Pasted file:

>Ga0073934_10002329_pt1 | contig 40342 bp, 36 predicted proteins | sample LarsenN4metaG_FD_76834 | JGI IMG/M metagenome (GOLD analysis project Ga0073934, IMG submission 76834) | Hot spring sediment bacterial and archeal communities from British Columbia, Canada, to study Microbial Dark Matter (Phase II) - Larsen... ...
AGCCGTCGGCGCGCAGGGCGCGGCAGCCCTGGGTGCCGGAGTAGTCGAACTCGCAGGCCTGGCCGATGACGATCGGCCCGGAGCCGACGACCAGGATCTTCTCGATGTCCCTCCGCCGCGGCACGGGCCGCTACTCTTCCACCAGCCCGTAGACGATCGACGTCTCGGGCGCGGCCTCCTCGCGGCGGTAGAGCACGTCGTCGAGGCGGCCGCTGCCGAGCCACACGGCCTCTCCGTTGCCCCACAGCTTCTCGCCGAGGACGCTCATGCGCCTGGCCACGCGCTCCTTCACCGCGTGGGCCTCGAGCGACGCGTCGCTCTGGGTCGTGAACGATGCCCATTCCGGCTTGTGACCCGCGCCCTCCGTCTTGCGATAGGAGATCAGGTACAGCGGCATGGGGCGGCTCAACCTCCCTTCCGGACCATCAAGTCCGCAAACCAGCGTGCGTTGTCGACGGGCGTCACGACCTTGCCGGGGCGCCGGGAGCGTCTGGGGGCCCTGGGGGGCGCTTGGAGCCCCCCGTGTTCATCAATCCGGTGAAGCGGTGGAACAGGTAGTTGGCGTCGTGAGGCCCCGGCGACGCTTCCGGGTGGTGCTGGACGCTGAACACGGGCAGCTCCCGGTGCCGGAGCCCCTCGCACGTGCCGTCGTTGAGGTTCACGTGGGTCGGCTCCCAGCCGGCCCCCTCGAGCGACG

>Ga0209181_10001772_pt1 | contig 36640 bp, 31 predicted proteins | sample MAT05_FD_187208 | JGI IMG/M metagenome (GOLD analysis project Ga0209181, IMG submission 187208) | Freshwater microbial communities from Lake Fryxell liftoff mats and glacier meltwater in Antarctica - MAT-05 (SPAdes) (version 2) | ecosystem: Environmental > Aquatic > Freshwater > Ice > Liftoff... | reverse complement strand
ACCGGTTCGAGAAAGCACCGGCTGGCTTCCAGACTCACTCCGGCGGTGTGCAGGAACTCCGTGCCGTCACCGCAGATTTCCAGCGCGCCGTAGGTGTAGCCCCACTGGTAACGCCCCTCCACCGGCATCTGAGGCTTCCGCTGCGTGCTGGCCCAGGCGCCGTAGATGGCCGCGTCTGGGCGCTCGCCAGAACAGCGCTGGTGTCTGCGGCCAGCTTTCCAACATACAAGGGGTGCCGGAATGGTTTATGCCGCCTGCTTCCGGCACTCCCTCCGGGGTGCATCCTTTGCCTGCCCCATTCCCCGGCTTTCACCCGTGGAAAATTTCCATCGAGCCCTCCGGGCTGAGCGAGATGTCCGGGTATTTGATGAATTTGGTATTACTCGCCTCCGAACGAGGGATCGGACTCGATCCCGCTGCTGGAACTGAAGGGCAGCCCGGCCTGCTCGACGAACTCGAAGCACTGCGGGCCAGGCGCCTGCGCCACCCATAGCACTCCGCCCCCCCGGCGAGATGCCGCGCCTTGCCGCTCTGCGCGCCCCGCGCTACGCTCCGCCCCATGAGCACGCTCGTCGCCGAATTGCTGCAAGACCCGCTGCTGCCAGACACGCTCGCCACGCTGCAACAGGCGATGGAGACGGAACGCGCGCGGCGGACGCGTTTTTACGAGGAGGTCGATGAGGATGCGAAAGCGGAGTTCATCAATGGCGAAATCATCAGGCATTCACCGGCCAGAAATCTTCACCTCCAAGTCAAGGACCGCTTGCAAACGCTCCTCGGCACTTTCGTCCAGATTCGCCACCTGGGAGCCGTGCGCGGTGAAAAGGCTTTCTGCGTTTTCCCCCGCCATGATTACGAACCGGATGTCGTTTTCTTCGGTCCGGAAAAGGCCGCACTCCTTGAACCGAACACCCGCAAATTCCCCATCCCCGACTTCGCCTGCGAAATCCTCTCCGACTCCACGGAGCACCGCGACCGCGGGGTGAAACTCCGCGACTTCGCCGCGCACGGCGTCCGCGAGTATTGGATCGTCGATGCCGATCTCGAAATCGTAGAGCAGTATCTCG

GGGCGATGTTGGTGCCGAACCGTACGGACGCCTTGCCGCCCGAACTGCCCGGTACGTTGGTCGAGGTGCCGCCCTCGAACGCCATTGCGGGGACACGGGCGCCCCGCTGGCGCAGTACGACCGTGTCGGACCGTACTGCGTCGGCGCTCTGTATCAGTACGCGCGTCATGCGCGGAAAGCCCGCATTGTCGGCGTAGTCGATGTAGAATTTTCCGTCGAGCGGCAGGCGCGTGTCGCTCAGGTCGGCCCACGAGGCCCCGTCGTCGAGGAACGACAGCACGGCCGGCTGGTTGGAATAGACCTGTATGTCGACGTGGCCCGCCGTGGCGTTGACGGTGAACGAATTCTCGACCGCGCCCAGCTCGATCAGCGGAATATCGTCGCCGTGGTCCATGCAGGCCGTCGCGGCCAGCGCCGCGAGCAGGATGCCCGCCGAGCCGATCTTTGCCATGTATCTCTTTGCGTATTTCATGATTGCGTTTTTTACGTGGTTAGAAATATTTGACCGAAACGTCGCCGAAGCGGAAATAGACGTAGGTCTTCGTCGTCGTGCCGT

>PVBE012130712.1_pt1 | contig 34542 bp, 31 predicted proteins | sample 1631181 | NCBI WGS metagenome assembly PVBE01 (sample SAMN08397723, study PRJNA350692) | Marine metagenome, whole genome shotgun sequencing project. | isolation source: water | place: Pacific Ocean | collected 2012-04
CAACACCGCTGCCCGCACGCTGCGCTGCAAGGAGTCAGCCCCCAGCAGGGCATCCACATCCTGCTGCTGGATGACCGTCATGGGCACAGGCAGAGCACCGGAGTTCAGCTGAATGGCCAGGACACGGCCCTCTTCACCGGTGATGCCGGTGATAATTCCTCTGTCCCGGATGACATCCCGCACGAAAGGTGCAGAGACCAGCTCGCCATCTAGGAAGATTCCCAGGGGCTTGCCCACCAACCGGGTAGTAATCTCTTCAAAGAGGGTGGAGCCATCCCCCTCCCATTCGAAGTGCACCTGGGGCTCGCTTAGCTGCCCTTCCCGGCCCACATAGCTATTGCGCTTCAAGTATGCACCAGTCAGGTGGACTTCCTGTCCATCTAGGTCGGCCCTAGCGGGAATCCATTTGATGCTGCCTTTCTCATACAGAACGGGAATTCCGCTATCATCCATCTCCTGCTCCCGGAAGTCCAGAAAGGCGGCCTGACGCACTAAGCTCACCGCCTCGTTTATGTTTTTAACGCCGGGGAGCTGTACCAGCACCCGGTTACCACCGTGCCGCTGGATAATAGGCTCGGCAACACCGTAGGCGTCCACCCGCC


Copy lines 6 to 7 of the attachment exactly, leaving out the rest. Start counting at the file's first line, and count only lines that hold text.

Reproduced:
>PVBE012130712.1_pt1 | contig 34542 bp, 31 predicted proteins | sample 1631181 | NCBI WGS metagenome assembly PVBE01 (sample SAMN08397723, study PRJNA350692) | Marine metagenome, whole genome shotgun sequencing project. | isolation source: water | place: Pacific Ocean | collected 2012-04
CAACACCGCTGCCCGCACGCTGCGCTGCAAGGAGTCAGCCCCCAGCAGGGCATCCACATCCTGCTGCTGGATGACCGTCATGGGCACAGGCAGAGCACCGGAGTTCAGCTGAATGGCCAGGACACGGCCCTCTTCACCGGTGATGCCGGTGATAATTCCTCTGTCCCGGATGACATCCCGCACGAAAGGTGCAGAGACCAGCTCGCCATCTAGGAAGATTCCCAGGGGCTTGCCCACCAACCGGGTAGTAATCTCTTCAAAGAGGGTGGAGCCATCCCCCTCCCATTCGAAGTGCACCTGGGGCTCGCTTAGCTGCCCTTCCCGGCCCACATAGCTATTGCGCTTCAAGTATGCACCAGTCAGGTGGACTTCCTGTCCATCTAGGTCGGCCCTAGCGGGAATCCATTTGATGCTGCCTTTCTCATACAGAACGGGAATTCCGCTATCATCCATCTCCTGCTCCCGGAAGTCCAGAAAGGCGGCCTGACGCACTAAGCTCACCGCCTCGTTTATGTTTTTAACGCCGGGGAGCTGTACCAGCACCCGGTTACCACCGTGCCGCTGGATAATAGGCTCGGCAACACCGTAGGCGTCCACCCGCC